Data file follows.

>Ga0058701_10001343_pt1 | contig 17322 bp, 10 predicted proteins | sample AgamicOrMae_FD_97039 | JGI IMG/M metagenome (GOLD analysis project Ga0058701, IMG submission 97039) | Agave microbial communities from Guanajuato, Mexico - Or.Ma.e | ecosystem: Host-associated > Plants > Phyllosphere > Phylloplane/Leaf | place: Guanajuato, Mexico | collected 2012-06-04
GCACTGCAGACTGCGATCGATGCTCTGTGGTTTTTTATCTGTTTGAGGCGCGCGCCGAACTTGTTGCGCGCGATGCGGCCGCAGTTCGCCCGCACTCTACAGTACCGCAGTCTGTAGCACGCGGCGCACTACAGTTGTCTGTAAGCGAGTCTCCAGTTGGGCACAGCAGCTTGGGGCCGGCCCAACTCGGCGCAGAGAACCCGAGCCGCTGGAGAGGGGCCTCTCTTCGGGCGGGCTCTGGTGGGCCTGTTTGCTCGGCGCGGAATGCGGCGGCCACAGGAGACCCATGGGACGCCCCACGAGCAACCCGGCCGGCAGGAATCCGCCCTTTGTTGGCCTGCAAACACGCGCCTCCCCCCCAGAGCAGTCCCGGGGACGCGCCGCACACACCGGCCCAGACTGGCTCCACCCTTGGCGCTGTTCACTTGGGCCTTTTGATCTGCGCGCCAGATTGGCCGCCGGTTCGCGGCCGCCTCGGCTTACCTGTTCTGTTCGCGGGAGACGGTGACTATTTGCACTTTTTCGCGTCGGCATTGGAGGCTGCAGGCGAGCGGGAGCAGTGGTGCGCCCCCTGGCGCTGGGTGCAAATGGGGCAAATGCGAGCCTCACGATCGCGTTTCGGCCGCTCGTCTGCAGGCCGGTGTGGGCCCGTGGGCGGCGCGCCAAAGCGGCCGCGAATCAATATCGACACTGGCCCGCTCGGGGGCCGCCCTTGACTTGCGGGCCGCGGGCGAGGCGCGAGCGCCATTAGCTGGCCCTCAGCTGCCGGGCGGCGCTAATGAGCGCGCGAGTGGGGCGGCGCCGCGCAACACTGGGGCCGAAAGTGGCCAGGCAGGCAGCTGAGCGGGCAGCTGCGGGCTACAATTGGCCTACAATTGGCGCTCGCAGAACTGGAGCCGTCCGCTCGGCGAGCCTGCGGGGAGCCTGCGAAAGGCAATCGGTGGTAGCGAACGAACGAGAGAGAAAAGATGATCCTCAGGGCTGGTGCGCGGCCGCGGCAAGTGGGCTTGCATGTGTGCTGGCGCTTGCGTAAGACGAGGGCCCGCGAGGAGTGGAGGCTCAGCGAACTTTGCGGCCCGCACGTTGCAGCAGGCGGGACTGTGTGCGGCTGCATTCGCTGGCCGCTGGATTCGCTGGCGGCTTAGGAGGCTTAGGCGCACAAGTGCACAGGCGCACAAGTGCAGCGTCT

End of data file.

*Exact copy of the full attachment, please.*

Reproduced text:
>Ga0058701_10001343_pt1 | contig 17322 bp, 10 predicted proteins | sample AgamicOrMae_FD_97039 | JGI IMG/M metagenome (GOLD analysis project Ga0058701, IMG submission 97039) | Agave microbial communities from Guanajuato, Mexico - Or.Ma.e | ecosystem: Host-associated > Plants > Phyllosphere > Phylloplane/Leaf | place: Guanajuato, Mexico | collected 2012-06-04
GCACTGCAGACTGCGATCGATGCTCTGTGGTTTTTTATCTGTTTGAGGCGCGCGCCGAACTTGTTGCGCGCGATGCGGCCGCAGTTCGCCCGCACTCTACAGTACCGCAGTCTGTAGCACGCGGCGCACTACAGTTGTCTGTAAGCGAGTCTCCAGTTGGGCACAGCAGCTTGGGGCCGGCCCAACTCGGCGCAGAGAACCCGAGCCGCTGGAGAGGGGCCTCTCTTCGGGCGGGCTCTGGTGGGCCTGTTTGCTCGGCGCGGAATGCGGCGGCCACAGGAGACCCATGGGACGCCCCACGAGCAACCCGGCCGGCAGGAATCCGCCCTTTGTTGGCCTGCAAACACGCGCCTCCCCCCCAGAGCAGTCCCGGGGACGCGCCGCACACACCGGCCCAGACTGGCTCCACCCTTGGCGCTGTTCACTTGGGCCTTTTGATCTGCGCGCCAGATTGGCCGCCGGTTCGCGGCCGCCTCGGCTTACCTGTTCTGTTCGCGGGAGACGGTGACTATTTGCACTTTTTCGCGTCGGCATTGGAGGCTGCAGGCGAGCGGGAGCAGTGGTGCGCCCCCTGGCGCTGGGTGCAAATGGGGCAAATGCGAGCCTCACGATCGCGTTTCGGCCGCTCGTCTGCAGGCCGGTGTGGGCCCGTGGGCGGCGCGCCAAAGCGGCCGCGAATCAATATCGACACTGGCCCGCTCGGGGGCCGCCCTTGACTTGCGGGCCGCGGGCGAGGCGCGAGCGCCATTAGCTGGCCCTCAGCTGCCGGGCGGCGCTAATGAGCGCGCGAGTGGGGCGGCGCCGCGCAACACTGGGGCCGAAAGTGGCCAGGCAGGCAGCTGAGCGGGCAGCTGCGGGCTACAATTGGCCTACAATTGGCGCTCGCAGAACTGGAGCCGTCCGCTCGGCGAGCCTGCGGGGAGCCTGCGAAAGGCAATCGGTGGTAGCGAACGAACGAGAGAGAAAAGATGATCCTCAGGGCTGGTGCGCGGCCGCGGCAAGTGGGCTTGCATGTGTGCTGGCGCTTGCGTAAGACGAGGGCCCGCGAGGAGTGGAGGCTCAGCGAACTTTGCGGCCCGCACGTTGCAGCAGGCGGGACTGTGTGCGGCTGCATTCGCTGGCCGCTGGATTCGCTGGCGGCTTAGGAGGCTTAGGCGCACAAGTGCACAGGCGCACAAGTGCAGCGTCT